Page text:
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Mastering audio is the final stage in music production, where the final set of mixed songs are turned into a cohesive album through a variety of processes that make the music sound the best it can, wherever it's played. Join author and producer Bobby Owsinski in this course, as he teaches essential mastering concepts and techniques used by experienced audio engineers. Follow along as he works at Oasis Mastering, a real-world mastering facility, and learn how to apply these techniques to your home or studio setup and make your projects sound better than ever.
First, discover how to configure your monitoring setup, optimize your listening environment, and prepare and print alternative mixes that will allow you to make quick fixes during mastering. Bobby then reviews a selection of dedicated mastering tools that give you precise control over select signal parameters, from compressors to de-essers. He'll discuss the differences between mastering for CD, online distribution, and specifically for iTunes, and how to achieve the best results for each medium. The course wraps with lessons on mastering for high-resolution formats like Blu-ray, as well as delivering and archiving the master recording once the project is complete.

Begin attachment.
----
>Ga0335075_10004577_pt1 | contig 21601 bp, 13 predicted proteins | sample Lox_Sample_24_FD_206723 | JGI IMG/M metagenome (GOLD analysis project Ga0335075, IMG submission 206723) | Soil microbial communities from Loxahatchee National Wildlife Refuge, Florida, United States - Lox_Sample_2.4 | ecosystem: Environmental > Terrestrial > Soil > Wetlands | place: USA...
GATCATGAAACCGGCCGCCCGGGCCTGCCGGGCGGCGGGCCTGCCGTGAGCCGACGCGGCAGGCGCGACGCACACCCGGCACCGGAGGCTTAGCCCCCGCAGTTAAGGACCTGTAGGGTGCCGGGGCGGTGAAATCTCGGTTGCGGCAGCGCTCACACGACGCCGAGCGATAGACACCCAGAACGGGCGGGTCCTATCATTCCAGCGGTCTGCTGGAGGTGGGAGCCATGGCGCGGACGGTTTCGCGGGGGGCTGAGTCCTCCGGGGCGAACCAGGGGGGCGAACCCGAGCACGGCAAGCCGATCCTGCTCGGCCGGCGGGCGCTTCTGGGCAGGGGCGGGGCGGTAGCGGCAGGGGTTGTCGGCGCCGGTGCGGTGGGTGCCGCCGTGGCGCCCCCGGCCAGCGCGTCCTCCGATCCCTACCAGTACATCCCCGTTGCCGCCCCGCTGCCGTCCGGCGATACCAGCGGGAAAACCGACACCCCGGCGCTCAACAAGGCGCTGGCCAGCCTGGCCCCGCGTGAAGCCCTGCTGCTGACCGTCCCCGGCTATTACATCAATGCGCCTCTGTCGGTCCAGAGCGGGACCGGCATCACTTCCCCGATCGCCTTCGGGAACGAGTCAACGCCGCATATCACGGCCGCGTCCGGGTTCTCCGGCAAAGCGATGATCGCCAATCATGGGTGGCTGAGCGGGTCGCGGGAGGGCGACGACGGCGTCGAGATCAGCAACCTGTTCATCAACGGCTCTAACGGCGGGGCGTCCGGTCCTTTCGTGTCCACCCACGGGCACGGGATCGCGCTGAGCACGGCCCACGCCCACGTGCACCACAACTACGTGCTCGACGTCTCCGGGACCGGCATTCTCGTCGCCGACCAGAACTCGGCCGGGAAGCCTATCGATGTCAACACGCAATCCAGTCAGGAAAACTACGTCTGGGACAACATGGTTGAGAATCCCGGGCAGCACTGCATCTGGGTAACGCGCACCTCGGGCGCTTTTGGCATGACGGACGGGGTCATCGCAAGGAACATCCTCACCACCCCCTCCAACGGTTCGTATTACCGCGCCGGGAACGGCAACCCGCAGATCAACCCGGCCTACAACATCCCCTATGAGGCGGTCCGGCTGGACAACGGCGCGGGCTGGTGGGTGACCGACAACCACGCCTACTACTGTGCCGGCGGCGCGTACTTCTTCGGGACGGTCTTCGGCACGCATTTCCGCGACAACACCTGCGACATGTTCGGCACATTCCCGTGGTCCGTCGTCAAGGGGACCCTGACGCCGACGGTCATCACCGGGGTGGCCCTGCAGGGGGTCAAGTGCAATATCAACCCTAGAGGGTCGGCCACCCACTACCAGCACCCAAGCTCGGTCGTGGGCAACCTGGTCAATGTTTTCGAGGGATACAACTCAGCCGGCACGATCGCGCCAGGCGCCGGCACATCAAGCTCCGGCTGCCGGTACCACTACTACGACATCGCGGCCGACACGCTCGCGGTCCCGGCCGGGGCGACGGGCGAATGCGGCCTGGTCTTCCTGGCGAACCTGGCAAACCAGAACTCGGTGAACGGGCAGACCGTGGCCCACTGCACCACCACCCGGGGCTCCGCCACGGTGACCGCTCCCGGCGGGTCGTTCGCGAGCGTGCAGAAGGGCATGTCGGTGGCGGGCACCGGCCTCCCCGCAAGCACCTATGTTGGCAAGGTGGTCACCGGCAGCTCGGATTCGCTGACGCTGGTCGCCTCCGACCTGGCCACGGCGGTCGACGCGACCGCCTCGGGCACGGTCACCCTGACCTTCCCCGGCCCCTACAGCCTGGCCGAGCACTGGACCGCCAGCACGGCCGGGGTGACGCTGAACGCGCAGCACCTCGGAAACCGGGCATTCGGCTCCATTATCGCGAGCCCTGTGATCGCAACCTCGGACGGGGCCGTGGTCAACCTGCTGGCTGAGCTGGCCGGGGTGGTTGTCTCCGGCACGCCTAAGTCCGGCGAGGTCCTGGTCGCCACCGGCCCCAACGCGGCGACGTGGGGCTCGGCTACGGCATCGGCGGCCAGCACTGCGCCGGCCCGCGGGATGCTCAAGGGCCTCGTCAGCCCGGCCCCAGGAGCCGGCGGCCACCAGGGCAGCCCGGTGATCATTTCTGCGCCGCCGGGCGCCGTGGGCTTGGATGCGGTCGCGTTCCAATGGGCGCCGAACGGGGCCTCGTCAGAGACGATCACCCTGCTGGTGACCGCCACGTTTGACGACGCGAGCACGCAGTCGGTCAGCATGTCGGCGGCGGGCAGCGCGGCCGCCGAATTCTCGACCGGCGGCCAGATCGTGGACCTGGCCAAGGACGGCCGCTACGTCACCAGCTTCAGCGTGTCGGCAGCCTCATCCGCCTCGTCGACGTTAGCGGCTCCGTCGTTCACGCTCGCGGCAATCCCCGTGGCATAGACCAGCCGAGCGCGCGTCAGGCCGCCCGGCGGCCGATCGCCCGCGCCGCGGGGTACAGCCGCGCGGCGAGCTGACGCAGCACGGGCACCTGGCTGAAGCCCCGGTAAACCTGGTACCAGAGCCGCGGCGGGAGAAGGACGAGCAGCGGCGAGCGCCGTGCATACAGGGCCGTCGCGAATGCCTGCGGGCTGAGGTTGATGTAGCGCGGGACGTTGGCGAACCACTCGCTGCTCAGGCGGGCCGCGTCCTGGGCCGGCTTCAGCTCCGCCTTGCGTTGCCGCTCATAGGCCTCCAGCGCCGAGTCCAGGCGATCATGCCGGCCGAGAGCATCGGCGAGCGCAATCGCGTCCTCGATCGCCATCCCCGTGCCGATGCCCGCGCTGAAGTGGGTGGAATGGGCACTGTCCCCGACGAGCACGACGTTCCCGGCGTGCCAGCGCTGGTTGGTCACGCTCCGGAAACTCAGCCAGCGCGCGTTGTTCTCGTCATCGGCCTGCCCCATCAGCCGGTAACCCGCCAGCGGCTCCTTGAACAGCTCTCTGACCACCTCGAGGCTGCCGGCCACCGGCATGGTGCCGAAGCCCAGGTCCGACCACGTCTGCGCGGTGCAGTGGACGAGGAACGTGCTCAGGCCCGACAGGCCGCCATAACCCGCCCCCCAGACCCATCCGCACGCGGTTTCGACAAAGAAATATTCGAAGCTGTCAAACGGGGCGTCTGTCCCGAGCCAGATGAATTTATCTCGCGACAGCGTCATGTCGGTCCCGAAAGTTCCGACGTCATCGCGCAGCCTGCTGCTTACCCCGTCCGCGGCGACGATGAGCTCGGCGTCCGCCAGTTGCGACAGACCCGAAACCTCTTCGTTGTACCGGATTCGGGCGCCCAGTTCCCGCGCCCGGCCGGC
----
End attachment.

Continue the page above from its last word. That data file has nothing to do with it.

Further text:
A Limiter is a compressor with a very high compression ratio and a very fast attack time, so it's able to catch the fast peaks of an audio signal. In order to understand how a Limiter works in mastering, we have to understand the composition of a typical music program first. In general, the highest peak of the source program, a song in this case, determines the maximum level that can be achieved in a digital signal. Because many of these upper peaks are very short duration, they can usually be reduced in level by several dB with minimal audible side effects.
By controlling these peaks the entire level of the program can be raised several dB resulting in a higher average signal level, that's what we use a Limiter for. Most digital Limiters used in mastering or brick wall limiters, this means that no matter what happens the signal will not exceed a certain predetermined level, and there'll be no digital overs. A brick wall limiter is usually set anywhere from -1 dB to as high as -0.1 dB, and once set the level will never go beyond. There are many popular mastering limiters that are commonly used from the waves L1 and L2 to the Universal Audio Precision Limiter to the T-racks brick wall Limiter to ones by Isotope, Massey, and many others.
By setting a Digital Limiter correctly the mastering engineer can gain at least several dB of apparent level just by the simple fact that peaks in the program are now controlled.
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